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New young Serra leader sees opportunity to attract youth to the Church

Posted By June 6, 2017 | 2:46 pm | Featured Article #1
Serra South chaplain Father Michael J. Roy, and dinner attendees, pray over the new officers: Roland Malboeuf, Christopher J. Rawson, Cynthia Rawson and Donna Gialanella.

Photo by Tanya Connor
Serra South chaplain Father Michael J. Roy, and dinner attendees, pray over the new officers: Roland Malboeuf, Christopher J. Rawson, Cynthia Rawson and Donna Gialanella. Photo by Tanya Connor

By Tanya Connor
The Catholic Free Press
WORCESTER – It was a different setting for the Serra clubs’ bishop’s night. For a time-honored reason.
Members of the Serra Club of Southern Worcester County and the Serra Club of Northern Worcester County had dinner with Bishop McManus Saturday – in the gym at Our Lady of Providence Parish on Lincoln Street.
It was an occasion for the clubs to give the bishop their donations for the diocesan vocations office, and for Serra South to induct its new officers, including a 26-year-old as president.
And a donation for the gym gave Bishop McManus an excuse to shoot some hoops – in an attempt to make more money for vocations. After all, Serra International, named for the missionary St. Junipero Serra, is about promoting priestly and religious vocations.
Christopher J. Rawson of Dudley, the new president of Serra South, explained why the bishop’s night was held in the gym. He said that, at a Saturday fundraising dinner Serra South held there awhile back, a neighborhood youth said: “This is the first meal I’ve had since Thursday.”
At the bishop’s night last Saturday, Mr. Rawson said he doesn’t see a gym; he sees opportunity. Young men who frequent the gym could be priests someday.
Neighborhood youth didn’t attend the bishop’s night dinner, which was more a private Serran event, said Father Jonathan J. Slavinskas, administrator of Our Lady of Providence Parish and recruiter for the diocesan Office of Vocations. But he made use of the opportunity to form another link between the teens and the Church.
He said he paid neighborhood teenagers, who’d attended the earlier fundraising dinner, to set up for the bishop’s night, and fed them breakfast and lunch. This gave him a chance to talk with them about Serra.
Dinners like that earlier fundraiser help Serra inform parishes about its work and raise money for vocations. But it’s hard for people in St. Bernard’s neighborhood to afford such a dinner, Father Slavinskas said. So they were invited to just come, or to make a donation for those who couldn’t afford to come. Among attendees was the young man Mr. Rawson mentioned.
Saturday night his mother, Cynthia Rawson, was inducted as Serra South secretary, Donna Gialanella as president-elect and Roland Malboeuf as treasurer.
Father Slavinskas received two basketballs for use in the gym, gifts from an anonymous donor to represent Serra South and Serra North.
Mrs. Gialanella told Bishop McManus she would give $100 to the diocesan vocations office for every basket he could make in 10 tries.
Bishop McManus, who played CYO basketball as a youth, wasted no time removing his clerical attire and going to the free throw line to shoot. He made two baskets. Joining in the fun, Father Slavinskas, who is 32, shot baskets too.

Bishop McManus and Father Slavinskas shoot hoops.

Bishop McManus and Father Slavinskas shoot hoops.

Bishop McManus had just said that Pope Francis has called all Catholics to be missionary disciples.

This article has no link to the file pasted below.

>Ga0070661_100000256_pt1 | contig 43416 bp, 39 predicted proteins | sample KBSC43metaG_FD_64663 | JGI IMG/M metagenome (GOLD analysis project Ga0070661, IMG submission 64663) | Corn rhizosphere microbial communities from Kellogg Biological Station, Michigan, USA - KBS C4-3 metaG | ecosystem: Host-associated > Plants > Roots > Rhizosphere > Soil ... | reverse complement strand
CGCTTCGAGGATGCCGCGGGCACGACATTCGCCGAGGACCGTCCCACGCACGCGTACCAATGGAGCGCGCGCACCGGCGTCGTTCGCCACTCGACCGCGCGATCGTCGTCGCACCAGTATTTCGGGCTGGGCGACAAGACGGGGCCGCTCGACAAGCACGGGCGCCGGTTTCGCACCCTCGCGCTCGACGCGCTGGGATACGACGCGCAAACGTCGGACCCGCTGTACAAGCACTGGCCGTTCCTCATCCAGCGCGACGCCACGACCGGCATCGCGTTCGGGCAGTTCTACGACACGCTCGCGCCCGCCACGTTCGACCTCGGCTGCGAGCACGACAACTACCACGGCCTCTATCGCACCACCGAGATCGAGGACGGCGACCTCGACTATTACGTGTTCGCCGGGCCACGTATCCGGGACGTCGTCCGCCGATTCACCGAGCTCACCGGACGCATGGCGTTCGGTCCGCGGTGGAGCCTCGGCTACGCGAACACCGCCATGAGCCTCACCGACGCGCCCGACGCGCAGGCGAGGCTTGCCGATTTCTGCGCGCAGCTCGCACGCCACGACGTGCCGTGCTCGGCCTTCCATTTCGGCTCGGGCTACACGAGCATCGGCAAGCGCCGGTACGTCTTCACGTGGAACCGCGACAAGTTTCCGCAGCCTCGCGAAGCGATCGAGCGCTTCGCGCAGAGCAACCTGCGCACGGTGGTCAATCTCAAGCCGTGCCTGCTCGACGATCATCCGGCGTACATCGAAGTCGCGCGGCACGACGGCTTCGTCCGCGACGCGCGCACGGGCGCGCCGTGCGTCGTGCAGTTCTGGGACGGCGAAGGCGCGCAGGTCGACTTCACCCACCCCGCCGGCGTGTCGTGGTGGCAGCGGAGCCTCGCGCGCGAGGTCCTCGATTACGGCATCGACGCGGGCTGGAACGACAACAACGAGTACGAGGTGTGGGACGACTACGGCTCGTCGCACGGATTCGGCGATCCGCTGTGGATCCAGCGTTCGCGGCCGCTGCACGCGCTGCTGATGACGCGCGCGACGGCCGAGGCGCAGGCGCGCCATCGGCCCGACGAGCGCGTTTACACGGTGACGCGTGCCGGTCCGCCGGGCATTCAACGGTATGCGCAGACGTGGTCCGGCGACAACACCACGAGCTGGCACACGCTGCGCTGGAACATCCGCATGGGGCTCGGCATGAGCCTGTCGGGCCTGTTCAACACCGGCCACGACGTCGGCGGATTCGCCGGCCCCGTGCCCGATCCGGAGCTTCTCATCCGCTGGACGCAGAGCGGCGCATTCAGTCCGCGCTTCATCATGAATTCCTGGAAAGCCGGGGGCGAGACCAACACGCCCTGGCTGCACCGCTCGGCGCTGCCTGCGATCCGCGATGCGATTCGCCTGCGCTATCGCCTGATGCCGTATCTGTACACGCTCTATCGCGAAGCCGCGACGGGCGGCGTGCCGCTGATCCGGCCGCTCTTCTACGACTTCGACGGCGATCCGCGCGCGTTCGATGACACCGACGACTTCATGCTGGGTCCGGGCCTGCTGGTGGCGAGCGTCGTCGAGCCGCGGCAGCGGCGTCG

“We need a renaissance of the faith – young, vibrant missionary priests,” the bishop said. He noted how Serrans help with vocations and invited them to the June 3 ordination at St. Paul Cathedral.
Three of those being ordained were present. One, Stephen Kohut, who’s becoming a permanent deacon, said he was Serra South president for two, two-year terms. Beginning the first term six years ago at age 42, he was the youngest Serra president in the United States, he said.
Peter Cunningham, Serra coordinator for USA Council Affairs, told The Catholic Free Press he couldn’t confirm or deny that because he doesn’t have the birth dates for all presidents. But he said 26 and 42 are young ages for Serra presidents.
Mr. Kohut expressed appreciation for Mr. Rawson. He said he has many great ideas and will revitalize Serra.
“He’s able to bridge a lot of gaps because he respects people who say, ‘We never did it that way,’ and the need to move forward,” Mr. Kohut said.
Mr. Rawson’s fiancée, Jennifer Kennedy, said not many people their age are in church, so getting involved is important.
Serra gives them a chance to have a say, not just sit in the pews, and offers a “different connection to the Church,” as they hear the stories of future priests, she said.
Jo-Ann Canty, outgoing secretary of Serra South, said they don’t have many young people joining; Mr. Rawson is probably the youngest.
Mrs. Rawson said that when her son was a student at St. John’s High School in Shrewsbury, Serra South treasurer Mr. Malboeuf, a family friend, told him: “As soon as you’re old enough, you are joining Serra.”
“He asked me to come to one meeting,” Mr. Rawson said. “It took one meeting. I fell in love with the members and their mission. Together, we’re a unit.”
He steered the focus from himself to past presidents, saying that “they leave big shoes to fill.”

“He’s very dedicated,” Serran Judith Martinek said. “He’s involved in everything we’ve got going.”
“We’ll see how he does,” said Ellen Gevry, chairwoman of the Vocation Committee and a past president. She said she was among the first women to join Serra when it was opened to women more than two decades ago.
“I know he’s very, very excited about the opportunity,” said Mr. Rawson’s father, James Rawson. “He loves the connection with so many types of people. He’s always had a very strong faith. This is one of his ways of sharing.”